This opinion piece by Animal Policy International’s Co-Executive Director Rainer Kravets was first published in The Post (Wellington) and The Press (Christchurch) on August 23, 2023.
As recently reported, the pork industry, facing the imminent ban on farrowing crates, is feeling the heat from low-cost low-welfare imports - and is not getting support from the Government.
But if politicians are hesitant to support farmers when it comes to imports, they should consider the opinion of the average Kiwi. New Zealand has often been regarded as a country with some of the highest farmed animal welfare standards in the world. However, the status is not carved into stone and it is necessary to keep advancing the field to maintain important international recognition, support farmers, and to respect the views of Kiwis who demand better for animals. A recent poll shows 83% of people agree that imported products from outside New Zealand should respect the same animal welfare standards as those applied in New Zealand. The support is consistently high across regions, income levels, and party vote.
Importing lower standard products perpetuates, fuels, and in some cases effectively outsources, cruel practices overseas, including confining pigs in sow stall cages for months (banned in Aotearoa), and performing mulesing - removing parts of the skin from live sheep without anaesthetic. In New Zealand this could result in a criminal conviction. Many of the imported animal products are coming from countries that have some of the lowest rankings in World Animal Protection’s index, such as China, Australia, Vietnam, Thailand, and the US.
New Zealanders have serious concerns about the welfare of farmed animals - 90% believe it is important to protect their welfare - and they want real and effective change for them. In the longer term it is unsustainable not to apply welfare standards to all products placed on the market. Otherwise, instead of truly improving the welfare of animals, as demanded by citizens, the production is simply taking place in countries where there are little or no standards - and harming New Zealand industry to boot. We are currently seeing this undesired effect with the pork industry where local producers are increasingly outcompeted by low-welfare imports, negatively affecting both consumers’ expectations and local farmers. Already now around two thirds of pork consumed in New Zealand is imported.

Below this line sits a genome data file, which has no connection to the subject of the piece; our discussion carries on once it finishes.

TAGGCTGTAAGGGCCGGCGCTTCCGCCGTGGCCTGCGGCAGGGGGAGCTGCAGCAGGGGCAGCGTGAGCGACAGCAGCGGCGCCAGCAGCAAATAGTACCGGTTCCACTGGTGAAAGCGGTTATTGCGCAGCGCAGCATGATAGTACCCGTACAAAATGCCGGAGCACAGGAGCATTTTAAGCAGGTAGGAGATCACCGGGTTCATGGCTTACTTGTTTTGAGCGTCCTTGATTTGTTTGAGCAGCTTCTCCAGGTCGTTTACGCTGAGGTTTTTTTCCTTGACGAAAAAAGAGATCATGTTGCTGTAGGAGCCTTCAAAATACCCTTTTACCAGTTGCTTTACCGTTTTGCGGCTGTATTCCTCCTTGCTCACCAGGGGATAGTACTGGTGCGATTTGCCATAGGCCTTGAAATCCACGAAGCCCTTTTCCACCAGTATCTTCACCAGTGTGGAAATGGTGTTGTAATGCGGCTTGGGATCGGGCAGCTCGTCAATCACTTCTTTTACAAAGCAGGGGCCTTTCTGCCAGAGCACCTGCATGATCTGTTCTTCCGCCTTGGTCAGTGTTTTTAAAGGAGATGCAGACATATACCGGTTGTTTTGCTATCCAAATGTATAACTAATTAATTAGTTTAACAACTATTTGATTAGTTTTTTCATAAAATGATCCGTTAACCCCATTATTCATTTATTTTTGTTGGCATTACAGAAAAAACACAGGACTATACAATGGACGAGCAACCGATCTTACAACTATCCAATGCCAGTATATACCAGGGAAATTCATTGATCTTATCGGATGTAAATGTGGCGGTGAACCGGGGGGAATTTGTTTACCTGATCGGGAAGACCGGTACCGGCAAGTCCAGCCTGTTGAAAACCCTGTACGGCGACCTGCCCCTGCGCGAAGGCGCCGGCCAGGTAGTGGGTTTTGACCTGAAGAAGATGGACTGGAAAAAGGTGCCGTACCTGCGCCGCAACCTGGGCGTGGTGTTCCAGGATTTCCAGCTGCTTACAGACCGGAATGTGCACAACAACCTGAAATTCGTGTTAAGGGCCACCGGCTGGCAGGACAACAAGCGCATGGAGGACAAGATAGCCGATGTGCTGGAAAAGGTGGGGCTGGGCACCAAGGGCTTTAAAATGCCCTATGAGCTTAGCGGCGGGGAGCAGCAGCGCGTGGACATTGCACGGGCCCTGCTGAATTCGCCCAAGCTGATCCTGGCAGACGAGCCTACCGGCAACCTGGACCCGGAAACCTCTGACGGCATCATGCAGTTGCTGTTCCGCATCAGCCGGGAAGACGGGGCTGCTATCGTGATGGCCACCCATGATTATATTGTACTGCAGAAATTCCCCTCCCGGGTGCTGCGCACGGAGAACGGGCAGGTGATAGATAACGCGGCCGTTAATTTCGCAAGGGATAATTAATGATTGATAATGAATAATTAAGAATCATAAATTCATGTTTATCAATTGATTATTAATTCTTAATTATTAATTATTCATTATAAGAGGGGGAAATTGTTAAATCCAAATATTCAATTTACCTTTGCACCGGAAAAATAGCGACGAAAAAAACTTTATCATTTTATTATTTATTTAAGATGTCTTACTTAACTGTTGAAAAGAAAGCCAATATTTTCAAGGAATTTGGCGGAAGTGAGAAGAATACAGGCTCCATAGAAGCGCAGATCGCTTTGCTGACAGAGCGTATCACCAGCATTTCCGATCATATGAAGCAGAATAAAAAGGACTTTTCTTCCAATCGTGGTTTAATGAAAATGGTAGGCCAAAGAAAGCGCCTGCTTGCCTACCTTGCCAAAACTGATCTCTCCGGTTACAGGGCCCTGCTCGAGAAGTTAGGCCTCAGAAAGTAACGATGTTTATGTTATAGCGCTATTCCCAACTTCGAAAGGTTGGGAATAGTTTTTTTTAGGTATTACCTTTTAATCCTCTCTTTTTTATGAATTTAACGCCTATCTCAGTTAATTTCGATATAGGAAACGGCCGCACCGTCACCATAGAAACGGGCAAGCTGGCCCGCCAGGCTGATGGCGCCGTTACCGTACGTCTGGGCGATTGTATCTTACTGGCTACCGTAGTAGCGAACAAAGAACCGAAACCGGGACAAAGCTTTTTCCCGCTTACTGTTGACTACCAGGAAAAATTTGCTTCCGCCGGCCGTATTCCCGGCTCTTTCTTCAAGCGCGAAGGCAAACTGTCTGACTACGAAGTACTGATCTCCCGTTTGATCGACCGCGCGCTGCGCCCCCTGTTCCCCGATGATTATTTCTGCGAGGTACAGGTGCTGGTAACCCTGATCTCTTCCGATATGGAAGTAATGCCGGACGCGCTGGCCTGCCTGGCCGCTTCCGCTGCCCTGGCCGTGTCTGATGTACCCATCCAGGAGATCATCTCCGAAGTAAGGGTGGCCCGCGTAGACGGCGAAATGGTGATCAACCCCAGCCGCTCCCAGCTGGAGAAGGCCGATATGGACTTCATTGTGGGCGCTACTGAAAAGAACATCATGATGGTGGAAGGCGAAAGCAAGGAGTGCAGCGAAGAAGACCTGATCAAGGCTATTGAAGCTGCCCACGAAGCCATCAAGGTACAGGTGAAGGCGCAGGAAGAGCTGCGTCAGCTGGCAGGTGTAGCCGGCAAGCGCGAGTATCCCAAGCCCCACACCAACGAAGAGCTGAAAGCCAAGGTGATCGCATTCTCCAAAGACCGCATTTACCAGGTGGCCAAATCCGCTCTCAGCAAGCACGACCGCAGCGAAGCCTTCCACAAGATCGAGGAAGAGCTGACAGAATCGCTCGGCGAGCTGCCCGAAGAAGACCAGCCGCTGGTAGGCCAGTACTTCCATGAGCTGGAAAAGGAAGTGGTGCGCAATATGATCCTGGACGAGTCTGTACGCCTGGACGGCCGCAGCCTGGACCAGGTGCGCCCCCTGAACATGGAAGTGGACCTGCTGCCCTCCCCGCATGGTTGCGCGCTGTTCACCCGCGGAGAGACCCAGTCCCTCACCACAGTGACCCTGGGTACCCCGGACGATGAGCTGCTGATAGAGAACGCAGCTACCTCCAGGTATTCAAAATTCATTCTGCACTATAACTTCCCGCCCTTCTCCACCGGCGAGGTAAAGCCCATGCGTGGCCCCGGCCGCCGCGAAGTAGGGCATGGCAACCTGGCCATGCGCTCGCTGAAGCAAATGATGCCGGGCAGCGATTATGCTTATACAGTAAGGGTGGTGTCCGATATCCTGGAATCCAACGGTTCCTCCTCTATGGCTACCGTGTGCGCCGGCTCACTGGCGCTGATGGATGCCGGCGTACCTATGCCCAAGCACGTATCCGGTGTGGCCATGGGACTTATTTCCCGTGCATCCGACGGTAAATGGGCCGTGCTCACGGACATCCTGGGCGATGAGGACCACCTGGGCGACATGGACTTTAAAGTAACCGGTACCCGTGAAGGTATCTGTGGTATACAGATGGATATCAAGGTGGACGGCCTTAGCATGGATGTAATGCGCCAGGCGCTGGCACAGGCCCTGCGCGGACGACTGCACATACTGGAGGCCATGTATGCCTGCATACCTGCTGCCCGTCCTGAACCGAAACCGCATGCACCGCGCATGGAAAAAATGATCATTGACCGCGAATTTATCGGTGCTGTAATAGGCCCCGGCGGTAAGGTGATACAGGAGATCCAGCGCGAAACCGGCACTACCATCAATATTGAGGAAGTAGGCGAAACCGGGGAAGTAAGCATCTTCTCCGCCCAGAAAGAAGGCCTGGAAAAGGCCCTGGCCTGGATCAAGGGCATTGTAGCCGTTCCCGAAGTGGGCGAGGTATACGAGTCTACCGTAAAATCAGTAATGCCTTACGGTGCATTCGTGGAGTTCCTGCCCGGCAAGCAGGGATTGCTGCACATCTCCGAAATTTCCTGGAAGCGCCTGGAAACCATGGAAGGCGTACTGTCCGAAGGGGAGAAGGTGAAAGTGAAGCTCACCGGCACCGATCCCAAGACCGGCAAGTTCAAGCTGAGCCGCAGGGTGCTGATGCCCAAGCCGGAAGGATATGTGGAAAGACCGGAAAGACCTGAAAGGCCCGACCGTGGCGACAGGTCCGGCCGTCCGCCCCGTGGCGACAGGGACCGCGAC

The EU as a global leader in animal welfare that is about to phase out cages in animal farming by 2027 has understood the implications of allowing low-welfare products on its market and is currently carrying out an impact assessment of applying the same standards on all products placed on their market, including imports. Another example is California’s Proposition 12 passed in 2018 protecting cows, pigs and chickens by banning some types of confinement. The law applies to all products sold in California, regardless of origin.
Applying animal welfare to imports unilaterally is the most effective way to have the desired impact of better care for animals. Free trade agreements occasionally include animal welfare chapters, but they typically agree on cooperation rather than commitments to specific standards. Labelling does not solve the problem either as it requires significant research from consumers who want good choices made easy to make.
A commitment to free trade cannot justify ignoring society's demands for better treatment of animals. Free trade has its benefits, but also negative externalities and it is the government’s responsibility to reduce those. World Trade Organisation case law shows that animal welfare concerns fall under a public morals exemption in GATT Article XX, meaning that New Zealand can restrict the sale of low-welfare animal products. Exemptions are made specifically for situations like this to reduce unwanted externalities from trade and to live up to the values and morals that are important for a country's residents.
As the Minister of Agriculture and Trade and Export Growth, Damien O’Connor said announcing the live export ban, reputation is important. Continuing on the current trajectory of double standards poses a threat to New Zealand’s.
As a country with higher animal welfare standards, New Zealand is expected to take leading steps in protecting animal welfare both domestically and internationally. In an increasingly globalised world, it is not only domestic production that forms a country’s animal welfare reputation, but also what it is doing internationally, especially around products made for its market. Exporting countries are profiting from the access to New Zealand’s market and should be held to the same standards. It is time to acknowledge the inefficiencies of these double standards, stand up for Kiwi values and make New Zealand a leader in animal welfare again.